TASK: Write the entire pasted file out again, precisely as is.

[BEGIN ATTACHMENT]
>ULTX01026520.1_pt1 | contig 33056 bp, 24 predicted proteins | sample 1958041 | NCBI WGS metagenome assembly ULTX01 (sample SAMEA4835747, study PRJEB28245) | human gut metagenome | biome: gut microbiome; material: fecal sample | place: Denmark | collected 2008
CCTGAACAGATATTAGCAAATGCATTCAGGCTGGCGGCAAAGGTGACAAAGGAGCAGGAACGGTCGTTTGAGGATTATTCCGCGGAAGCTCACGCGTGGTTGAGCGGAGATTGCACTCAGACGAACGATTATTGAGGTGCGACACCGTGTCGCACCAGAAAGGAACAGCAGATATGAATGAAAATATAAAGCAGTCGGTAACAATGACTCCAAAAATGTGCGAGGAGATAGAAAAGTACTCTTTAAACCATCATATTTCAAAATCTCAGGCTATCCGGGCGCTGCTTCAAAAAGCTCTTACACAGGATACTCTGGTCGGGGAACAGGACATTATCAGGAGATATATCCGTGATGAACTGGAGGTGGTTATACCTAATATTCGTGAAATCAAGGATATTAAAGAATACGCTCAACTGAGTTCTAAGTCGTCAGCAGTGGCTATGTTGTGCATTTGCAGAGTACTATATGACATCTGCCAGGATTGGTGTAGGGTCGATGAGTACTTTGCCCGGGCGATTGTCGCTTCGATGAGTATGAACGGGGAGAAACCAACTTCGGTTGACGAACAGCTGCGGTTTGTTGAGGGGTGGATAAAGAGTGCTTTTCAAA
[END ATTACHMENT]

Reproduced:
>ULTX01026520.1_pt1 | contig 33056 bp, 24 predicted proteins | sample 1958041 | NCBI WGS metagenome assembly ULTX01 (sample SAMEA4835747, study PRJEB28245) | human gut metagenome | biome: gut microbiome; material: fecal sample | place: Denmark | collected 2008
CCTGAACAGATATTAGCAAATGCATTCAGGCTGGCGGCAAAGGTGACAAAGGAGCAGGAACGGTCGTTTGAGGATTATTCCGCGGAAGCTCACGCGTGGTTGAGCGGAGATTGCACTCAGACGAACGATTATTGAGGTGCGACACCGTGTCGCACCAGAAAGGAACAGCAGATATGAATGAAAATATAAAGCAGTCGGTAACAATGACTCCAAAAATGTGCGAGGAGATAGAAAAGTACTCTTTAAACCATCATATTTCAAAATCTCAGGCTATCCGGGCGCTGCTTCAAAAAGCTCTTACACAGGATACTCTGGTCGGGGAACAGGACATTATCAGGAGATATATCCGTGATGAACTGGAGGTGGTTATACCTAATATTCGTGAAATCAAGGATATTAAAGAATACGCTCAACTGAGTTCTAAGTCGTCAGCAGTGGCTATGTTGTGCATTTGCAGAGTACTATATGACATCTGCCAGGATTGGTGTAGGGTCGATGAGTACTTTGCCCGGGCGATTGTCGCTTCGATGAGTATGAACGGGGAGAAACCAACTTCGGTTGACGAACAGCTGCGGTTTGTTGAGGGGTGGATAAAGAGTGCTTTTCAAA